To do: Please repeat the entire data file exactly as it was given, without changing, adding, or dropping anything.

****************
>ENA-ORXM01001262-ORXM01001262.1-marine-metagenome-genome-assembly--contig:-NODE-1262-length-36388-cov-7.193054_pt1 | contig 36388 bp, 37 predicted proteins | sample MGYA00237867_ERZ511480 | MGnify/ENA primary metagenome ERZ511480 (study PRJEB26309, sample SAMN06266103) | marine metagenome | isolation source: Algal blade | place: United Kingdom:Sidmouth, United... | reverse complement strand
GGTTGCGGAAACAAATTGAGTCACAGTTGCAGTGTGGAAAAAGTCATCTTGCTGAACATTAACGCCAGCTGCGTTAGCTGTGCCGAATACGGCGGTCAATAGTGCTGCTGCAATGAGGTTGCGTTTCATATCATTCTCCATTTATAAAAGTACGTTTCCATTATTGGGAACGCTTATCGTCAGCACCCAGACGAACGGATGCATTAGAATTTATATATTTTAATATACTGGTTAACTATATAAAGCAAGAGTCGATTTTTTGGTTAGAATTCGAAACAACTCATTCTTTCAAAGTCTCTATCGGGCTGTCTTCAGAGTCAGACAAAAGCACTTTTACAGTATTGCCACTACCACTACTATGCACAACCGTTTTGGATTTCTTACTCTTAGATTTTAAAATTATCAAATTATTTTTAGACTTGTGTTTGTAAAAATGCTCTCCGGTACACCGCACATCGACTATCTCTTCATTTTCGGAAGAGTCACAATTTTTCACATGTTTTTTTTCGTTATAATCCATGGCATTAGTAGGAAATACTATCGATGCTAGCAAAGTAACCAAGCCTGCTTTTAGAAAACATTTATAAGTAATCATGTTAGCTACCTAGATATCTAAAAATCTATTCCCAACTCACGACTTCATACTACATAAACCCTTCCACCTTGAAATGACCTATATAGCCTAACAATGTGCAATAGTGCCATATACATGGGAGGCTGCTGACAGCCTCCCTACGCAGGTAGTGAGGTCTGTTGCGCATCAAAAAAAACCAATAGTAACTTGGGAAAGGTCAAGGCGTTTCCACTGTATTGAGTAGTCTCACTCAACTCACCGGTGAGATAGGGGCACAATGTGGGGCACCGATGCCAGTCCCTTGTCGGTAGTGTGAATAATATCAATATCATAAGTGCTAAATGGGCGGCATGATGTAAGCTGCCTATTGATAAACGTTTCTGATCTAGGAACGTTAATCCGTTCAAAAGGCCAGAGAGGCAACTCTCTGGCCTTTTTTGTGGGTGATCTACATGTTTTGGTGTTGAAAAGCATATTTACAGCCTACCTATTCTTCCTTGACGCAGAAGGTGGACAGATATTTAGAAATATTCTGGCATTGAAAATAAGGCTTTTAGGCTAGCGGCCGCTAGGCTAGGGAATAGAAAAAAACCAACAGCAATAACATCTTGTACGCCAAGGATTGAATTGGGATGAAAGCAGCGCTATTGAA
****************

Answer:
>ENA-ORXM01001262-ORXM01001262.1-marine-metagenome-genome-assembly--contig:-NODE-1262-length-36388-cov-7.193054_pt1 | contig 36388 bp, 37 predicted proteins | sample MGYA00237867_ERZ511480 | MGnify/ENA primary metagenome ERZ511480 (study PRJEB26309, sample SAMN06266103) | marine metagenome | isolation source: Algal blade | place: United Kingdom:Sidmouth, United... | reverse complement strand
GGTTGCGGAAACAAATTGAGTCACAGTTGCAGTGTGGAAAAAGTCATCTTGCTGAACATTAACGCCAGCTGCGTTAGCTGTGCCGAATACGGCGGTCAATAGTGCTGCTGCAATGAGGTTGCGTTTCATATCATTCTCCATTTATAAAAGTACGTTTCCATTATTGGGAACGCTTATCGTCAGCACCCAGACGAACGGATGCATTAGAATTTATATATTTTAATATACTGGTTAACTATATAAAGCAAGAGTCGATTTTTTGGTTAGAATTCGAAACAACTCATTCTTTCAAAGTCTCTATCGGGCTGTCTTCAGAGTCAGACAAAAGCACTTTTACAGTATTGCCACTACCACTACTATGCACAACCGTTTTGGATTTCTTACTCTTAGATTTTAAAATTATCAAATTATTTTTAGACTTGTGTTTGTAAAAATGCTCTCCGGTACACCGCACATCGACTATCTCTTCATTTTCGGAAGAGTCACAATTTTTCACATGTTTTTTTTCGTTATAATCCATGGCATTAGTAGGAAATACTATCGATGCTAGCAAAGTAACCAAGCCTGCTTTTAGAAAACATTTATAAGTAATCATGTTAGCTACCTAGATATCTAAAAATCTATTCCCAACTCACGACTTCATACTACATAAACCCTTCCACCTTGAAATGACCTATATAGCCTAACAATGTGCAATAGTGCCATATACATGGGAGGCTGCTGACAGCCTCCCTACGCAGGTAGTGAGGTCTGTTGCGCATCAAAAAAAACCAATAGTAACTTGGGAAAGGTCAAGGCGTTTCCACTGTATTGAGTAGTCTCACTCAACTCACCGGTGAGATAGGGGCACAATGTGGGGCACCGATGCCAGTCCCTTGTCGGTAGTGTGAATAATATCAATATCATAAGTGCTAAATGGGCGGCATGATGTAAGCTGCCTATTGATAAACGTTTCTGATCTAGGAACGTTAATCCGTTCAAAAGGCCAGAGAGGCAACTCTCTGGCCTTTTTTGTGGGTGATCTACATGTTTTGGTGTTGAAAAGCATATTTACAGCCTACCTATTCTTCCTTGACGCAGAAGGTGGACAGATATTTAGAAATATTCTGGCATTGAAAATAAGGCTTTTAGGCTAGCGGCCGCTAGGCTAGGGAATAGAAAAAAACCAACAGCAATAACATCTTGTACGCCAAGGATTGAATTGGGATGAAAGCAGCGCTATTGAA